“I don’t want to talk about it anywhere, Jack. You’ve got to talk about it, so let’s have it. Just don’t get out any pictures. If you brought pictures, leave them in the briefcase—Molly and Willy will be back soon.”
“How much do you know?”
“What was in theMiami Herald and the Times,” Graham said. “Two families killed in their houses a month apart.BirminghamandAtlanta. The circumstances were similar.”
“Not similar. The same.”
“How many confessions so far?”
“Eighty-six when I called in this afternoon,” Crawford said. “Cranks. None of them knew details. He smashes the mirrors and uses the pieces. None of them knew that.”
“What else did you keep out of the papers?”
“He’s blond, right-handed and really strong, wears a size-eleven shoe. He can tie a bowline. The prints are all smooth gloves.”
“You said that in public.”
“He’s not too comfortable with locks,” Crawford said. “Used a glass cutter and a suction cup to get in the house last time. Oh, and his blood’s AB positive.”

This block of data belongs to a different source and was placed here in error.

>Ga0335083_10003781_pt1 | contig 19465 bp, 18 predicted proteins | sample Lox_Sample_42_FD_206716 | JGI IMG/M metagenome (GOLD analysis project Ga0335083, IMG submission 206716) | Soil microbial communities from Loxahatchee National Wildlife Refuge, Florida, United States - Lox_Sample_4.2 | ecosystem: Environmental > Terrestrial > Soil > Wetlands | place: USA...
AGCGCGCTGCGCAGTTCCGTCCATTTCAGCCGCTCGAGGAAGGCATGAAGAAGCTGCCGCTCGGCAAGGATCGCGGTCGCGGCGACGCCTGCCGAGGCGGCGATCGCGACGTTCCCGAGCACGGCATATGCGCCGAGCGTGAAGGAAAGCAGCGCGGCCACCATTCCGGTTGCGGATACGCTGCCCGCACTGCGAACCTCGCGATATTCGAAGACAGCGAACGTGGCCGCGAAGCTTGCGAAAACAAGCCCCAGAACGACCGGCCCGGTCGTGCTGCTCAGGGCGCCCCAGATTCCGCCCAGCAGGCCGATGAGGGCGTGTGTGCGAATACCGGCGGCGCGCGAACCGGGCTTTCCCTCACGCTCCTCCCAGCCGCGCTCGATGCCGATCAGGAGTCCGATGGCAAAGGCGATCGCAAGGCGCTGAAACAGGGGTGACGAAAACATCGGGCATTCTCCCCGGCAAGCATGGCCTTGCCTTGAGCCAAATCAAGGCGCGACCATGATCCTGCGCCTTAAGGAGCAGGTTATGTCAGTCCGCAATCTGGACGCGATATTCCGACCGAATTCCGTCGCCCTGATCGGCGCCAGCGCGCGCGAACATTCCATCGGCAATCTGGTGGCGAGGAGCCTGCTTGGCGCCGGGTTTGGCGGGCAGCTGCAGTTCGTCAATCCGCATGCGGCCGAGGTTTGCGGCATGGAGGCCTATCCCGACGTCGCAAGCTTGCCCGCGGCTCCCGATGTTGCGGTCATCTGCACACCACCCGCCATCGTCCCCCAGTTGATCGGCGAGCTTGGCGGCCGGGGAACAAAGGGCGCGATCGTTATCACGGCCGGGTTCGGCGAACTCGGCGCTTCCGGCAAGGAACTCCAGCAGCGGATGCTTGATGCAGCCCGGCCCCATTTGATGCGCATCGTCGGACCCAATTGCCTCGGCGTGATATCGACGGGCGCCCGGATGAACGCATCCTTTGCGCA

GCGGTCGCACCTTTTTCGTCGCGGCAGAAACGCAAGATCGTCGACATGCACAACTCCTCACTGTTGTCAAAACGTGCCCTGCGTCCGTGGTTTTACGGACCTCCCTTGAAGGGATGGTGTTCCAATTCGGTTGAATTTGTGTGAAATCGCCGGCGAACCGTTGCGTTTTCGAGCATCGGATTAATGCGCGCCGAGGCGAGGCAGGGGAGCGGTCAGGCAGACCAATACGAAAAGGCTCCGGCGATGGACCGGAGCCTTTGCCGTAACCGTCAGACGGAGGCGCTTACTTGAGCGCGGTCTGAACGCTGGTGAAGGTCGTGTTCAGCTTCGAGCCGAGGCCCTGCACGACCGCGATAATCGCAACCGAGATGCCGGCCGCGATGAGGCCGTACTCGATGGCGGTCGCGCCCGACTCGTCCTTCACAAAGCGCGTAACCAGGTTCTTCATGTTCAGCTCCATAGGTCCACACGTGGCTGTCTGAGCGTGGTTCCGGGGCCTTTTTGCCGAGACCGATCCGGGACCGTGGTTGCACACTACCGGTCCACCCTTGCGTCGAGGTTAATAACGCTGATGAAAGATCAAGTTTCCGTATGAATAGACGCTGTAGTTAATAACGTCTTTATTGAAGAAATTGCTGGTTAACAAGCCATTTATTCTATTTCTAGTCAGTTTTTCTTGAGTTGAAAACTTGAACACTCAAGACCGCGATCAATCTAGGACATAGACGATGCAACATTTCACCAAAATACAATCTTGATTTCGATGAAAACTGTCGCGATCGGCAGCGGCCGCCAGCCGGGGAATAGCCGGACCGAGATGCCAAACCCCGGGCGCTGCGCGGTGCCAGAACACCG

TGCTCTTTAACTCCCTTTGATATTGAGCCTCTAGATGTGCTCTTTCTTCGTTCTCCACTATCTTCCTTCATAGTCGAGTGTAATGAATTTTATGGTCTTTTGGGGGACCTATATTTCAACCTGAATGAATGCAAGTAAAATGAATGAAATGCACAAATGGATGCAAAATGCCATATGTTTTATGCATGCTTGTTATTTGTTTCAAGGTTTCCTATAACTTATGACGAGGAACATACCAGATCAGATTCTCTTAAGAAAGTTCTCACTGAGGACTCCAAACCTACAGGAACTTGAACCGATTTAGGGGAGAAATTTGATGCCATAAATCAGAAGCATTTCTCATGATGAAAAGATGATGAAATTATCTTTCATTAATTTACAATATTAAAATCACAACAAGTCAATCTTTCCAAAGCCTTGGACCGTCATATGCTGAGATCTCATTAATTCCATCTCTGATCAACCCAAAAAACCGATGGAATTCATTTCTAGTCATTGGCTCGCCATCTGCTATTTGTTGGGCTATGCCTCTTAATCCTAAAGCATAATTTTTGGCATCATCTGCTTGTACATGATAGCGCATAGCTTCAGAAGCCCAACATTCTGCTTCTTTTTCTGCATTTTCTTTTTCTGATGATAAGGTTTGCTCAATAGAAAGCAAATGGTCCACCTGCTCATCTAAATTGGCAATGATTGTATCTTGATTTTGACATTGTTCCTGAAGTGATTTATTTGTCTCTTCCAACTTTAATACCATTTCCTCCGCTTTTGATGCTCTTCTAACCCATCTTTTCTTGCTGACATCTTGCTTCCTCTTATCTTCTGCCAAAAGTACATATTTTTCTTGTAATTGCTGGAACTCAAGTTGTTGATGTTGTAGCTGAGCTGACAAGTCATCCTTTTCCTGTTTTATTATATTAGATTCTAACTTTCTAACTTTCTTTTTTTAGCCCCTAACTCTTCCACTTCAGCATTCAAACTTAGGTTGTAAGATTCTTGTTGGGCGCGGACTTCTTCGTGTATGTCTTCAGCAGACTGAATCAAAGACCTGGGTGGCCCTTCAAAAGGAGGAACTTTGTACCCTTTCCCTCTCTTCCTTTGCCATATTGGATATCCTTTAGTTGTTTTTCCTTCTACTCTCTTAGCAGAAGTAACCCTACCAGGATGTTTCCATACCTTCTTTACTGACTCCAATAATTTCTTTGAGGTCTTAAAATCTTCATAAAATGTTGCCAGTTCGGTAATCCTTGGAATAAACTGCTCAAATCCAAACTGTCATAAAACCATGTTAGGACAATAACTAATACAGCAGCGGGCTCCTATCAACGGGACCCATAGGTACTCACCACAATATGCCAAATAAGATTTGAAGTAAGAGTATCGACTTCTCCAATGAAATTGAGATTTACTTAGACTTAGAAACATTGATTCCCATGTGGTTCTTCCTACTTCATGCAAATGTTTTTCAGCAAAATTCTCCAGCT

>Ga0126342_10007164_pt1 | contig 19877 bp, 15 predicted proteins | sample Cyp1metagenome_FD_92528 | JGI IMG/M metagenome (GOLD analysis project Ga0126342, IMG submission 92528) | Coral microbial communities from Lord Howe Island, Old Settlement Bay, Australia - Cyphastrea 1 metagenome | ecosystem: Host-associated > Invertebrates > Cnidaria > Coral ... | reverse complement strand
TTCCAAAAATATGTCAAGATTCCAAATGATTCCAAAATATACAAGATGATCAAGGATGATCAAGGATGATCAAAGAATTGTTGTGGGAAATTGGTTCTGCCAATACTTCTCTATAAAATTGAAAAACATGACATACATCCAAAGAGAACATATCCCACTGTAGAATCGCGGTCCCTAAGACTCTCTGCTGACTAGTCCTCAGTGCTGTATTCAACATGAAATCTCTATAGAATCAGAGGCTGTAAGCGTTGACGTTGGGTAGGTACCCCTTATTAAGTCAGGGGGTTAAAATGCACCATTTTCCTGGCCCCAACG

“Somebody hurt him?”
“Not that we know of. We typed him from semen and saliva. He’s a secretor.” Crawford looked out at the flat sea. “Will, I want to ask you something. You saw this in the papers. The second one was all over the TV. Did you ever think about giving me a call?”
“There weren’t many details at first on the one inBirmingham. It could have been anything—revenge, a relative.”
“But after the second one, you knew what it was.”
“Yeah. A psychopath. I didn’t call you because I didn’t want to. I know who you have already to work on this. You’ve got the best lab. You’d have Heimlich at Harvard, Bloom at theUniversityofChicago—”
“And I’ve got you down here fixing fucking boat motors.”
“I don’t think I’d be all that useful to you, Jack. I never think about it anymore.”
“Really? You caught two. The last two we had, you caught.”
“How? By doing the same things you and the rest of them are doing.”
“That’s not entirely true, Will. It’s the way you think.”
“I think there’s been a lot of bullshit about the way I think.”
“You made some jumps you never explained.”
“The evidence was there,” Graham said.
“Sure. Sure there was. Plenty of it—afterward. Before the collar there was so damn little we couldn’t get probable cause to go in.”
“You have the people you need, Jack. I don’t think I’d be an improvement. I came down here to get away from that.”